Greek police fire teargas at protesting migrants, refugees on Lesbos
Greek police fired teargas to disperse migrants and refugees protesting on Feb. 3 about conditions in migrant camps on the island of Lesbos and the slow pace of processing asylum requests.
Violence broke out near the Kara Tepe camp, a police official said, after hundreds of people marched from the island's congested migrant camps to the city of Mytilene.
Aid groups have described living conditions in some of Greece's island camps as appalling.
A Reuters witness said the protesters were mainly women and children.
They held signs reading "Freedom."
Some evaded a police cordon and crossed a slope to reach Mytilene, where a group tried to set up tents.
Lesbos has been one of the main gateways into Europe for migrants fleeing war and poverty in the Middle East and beyond. Hundreds of thousands of people passed through Greece at the peak of Europe's migrant crisis in 2015 and 2016.
Last year, more than 74,000 refugees and migrants arrived in Greece, among them 3,500 children, according to the United Nations refugees agency UNHCR. Most of them arrived on the islands Lesbos, Chios, and Samos, crossing from Turkey.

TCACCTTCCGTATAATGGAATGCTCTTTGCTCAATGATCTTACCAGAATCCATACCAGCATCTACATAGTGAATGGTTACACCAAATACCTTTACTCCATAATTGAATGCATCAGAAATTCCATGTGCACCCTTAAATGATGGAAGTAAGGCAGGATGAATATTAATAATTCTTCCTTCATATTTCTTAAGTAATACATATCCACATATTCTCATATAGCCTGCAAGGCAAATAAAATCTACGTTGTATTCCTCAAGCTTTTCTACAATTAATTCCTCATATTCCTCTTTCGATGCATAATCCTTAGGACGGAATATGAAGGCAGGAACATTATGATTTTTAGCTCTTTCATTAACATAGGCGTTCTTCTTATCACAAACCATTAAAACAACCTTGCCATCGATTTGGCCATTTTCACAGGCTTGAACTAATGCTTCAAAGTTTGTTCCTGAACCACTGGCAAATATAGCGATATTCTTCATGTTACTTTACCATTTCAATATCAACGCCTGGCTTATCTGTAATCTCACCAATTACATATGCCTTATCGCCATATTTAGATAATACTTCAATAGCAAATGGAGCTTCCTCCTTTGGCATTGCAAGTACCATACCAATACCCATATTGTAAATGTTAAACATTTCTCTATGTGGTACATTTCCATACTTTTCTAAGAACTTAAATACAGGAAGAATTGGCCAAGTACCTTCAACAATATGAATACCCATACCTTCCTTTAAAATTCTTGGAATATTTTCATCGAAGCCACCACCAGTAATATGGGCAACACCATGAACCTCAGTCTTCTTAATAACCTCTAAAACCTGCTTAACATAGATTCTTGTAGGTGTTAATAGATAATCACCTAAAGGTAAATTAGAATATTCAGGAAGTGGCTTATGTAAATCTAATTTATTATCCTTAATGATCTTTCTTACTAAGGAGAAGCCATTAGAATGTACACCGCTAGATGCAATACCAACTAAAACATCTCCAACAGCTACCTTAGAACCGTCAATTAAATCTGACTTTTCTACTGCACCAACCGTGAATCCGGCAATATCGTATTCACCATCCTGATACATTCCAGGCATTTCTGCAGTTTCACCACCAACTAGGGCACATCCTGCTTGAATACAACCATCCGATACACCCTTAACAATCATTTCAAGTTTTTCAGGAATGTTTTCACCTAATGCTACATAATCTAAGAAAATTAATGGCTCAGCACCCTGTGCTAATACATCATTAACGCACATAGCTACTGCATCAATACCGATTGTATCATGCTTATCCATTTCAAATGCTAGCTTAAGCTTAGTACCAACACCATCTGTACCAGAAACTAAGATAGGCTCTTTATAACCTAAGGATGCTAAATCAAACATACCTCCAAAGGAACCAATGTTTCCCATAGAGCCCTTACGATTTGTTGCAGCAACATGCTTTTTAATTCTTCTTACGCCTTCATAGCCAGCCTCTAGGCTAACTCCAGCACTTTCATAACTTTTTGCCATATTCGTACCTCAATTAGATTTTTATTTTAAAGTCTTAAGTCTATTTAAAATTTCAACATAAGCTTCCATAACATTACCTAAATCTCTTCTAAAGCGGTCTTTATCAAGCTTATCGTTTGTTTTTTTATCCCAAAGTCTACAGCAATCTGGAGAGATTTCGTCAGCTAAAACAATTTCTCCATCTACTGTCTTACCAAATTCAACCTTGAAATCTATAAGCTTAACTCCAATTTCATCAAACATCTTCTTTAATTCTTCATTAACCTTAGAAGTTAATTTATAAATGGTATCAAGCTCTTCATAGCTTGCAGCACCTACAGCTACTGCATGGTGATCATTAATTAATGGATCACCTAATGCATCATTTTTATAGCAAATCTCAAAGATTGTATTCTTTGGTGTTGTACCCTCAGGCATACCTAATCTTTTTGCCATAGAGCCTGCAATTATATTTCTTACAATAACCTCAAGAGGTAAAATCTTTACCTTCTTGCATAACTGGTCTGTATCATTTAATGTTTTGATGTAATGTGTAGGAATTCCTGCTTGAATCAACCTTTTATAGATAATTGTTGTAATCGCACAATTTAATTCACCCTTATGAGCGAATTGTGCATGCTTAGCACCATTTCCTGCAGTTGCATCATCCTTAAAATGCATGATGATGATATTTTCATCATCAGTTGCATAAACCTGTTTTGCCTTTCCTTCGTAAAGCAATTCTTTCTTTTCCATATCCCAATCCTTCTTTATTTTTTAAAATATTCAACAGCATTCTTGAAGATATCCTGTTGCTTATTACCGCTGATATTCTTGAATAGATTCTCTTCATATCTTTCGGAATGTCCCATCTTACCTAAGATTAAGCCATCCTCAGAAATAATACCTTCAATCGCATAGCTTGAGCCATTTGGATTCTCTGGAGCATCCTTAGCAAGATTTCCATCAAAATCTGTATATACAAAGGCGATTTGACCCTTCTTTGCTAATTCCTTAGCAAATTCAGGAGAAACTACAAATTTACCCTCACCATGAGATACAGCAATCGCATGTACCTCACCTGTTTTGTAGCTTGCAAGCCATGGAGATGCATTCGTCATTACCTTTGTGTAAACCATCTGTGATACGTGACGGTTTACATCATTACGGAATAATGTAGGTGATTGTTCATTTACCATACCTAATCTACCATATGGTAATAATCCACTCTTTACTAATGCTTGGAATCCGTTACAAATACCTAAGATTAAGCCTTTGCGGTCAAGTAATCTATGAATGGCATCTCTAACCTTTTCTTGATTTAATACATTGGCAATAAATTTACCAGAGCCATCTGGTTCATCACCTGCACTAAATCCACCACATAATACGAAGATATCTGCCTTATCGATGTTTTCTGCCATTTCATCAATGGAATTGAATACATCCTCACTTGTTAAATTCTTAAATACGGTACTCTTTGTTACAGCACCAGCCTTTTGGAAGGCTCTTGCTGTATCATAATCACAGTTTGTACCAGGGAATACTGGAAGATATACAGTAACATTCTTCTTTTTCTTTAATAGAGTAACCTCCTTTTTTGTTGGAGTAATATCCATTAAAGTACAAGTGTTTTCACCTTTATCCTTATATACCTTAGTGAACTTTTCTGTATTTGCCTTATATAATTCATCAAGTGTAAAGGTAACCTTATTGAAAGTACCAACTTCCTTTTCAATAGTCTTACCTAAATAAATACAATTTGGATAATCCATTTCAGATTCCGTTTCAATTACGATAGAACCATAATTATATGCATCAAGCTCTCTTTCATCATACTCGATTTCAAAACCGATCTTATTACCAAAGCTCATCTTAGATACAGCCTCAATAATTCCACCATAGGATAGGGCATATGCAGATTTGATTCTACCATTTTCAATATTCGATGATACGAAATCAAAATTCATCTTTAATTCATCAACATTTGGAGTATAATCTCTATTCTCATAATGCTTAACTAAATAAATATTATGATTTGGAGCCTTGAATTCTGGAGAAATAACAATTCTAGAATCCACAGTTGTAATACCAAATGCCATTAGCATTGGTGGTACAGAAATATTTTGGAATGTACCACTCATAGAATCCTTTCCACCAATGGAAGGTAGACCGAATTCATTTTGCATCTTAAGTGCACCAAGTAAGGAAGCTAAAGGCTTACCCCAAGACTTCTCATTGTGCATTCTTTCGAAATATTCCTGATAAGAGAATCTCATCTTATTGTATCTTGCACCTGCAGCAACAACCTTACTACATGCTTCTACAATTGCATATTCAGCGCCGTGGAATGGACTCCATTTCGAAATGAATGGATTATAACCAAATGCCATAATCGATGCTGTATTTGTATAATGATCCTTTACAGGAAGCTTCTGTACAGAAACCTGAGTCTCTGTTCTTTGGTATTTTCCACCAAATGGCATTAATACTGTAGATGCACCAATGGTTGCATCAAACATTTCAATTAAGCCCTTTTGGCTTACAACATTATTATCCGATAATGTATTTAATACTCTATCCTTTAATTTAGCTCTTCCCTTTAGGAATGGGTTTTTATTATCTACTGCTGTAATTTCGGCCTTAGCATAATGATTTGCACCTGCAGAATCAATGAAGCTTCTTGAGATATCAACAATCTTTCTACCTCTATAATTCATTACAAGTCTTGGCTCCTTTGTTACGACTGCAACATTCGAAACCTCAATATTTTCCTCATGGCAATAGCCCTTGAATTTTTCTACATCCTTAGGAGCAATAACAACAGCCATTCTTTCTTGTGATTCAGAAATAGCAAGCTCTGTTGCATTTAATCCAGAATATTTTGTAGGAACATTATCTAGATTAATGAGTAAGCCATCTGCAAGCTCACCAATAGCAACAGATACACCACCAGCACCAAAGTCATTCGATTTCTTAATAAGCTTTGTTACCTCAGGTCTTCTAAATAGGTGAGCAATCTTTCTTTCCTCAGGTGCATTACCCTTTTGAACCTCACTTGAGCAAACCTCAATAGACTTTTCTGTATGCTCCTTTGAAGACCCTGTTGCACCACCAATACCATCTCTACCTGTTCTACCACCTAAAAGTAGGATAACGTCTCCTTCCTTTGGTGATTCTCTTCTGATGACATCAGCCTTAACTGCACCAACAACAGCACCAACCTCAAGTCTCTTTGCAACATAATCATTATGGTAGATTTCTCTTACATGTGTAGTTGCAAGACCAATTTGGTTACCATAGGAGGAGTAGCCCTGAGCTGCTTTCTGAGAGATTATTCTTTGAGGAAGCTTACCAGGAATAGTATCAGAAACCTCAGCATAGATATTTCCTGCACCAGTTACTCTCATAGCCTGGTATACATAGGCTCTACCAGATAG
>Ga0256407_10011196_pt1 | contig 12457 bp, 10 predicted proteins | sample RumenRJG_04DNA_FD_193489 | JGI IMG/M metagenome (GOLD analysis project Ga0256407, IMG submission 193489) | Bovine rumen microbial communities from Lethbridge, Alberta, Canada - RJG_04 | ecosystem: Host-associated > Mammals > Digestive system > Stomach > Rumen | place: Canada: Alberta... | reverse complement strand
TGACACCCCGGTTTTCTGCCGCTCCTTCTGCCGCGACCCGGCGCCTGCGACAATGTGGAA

The conservative government elected in July has announced plans to "decongest" the islands, shut down existing camps and replace them withholding centers that will process new arrivals and people whose asylum applications have been rejected.
The centers that will close include the Moria camp on Lesbos, which was set up to accommodate 2,850 people but hosts at least five times that number.
Last week, the government said it wants to install a floating barrier in the Aegean Sea, off Lesbos, to deter migrants arriving at its shores.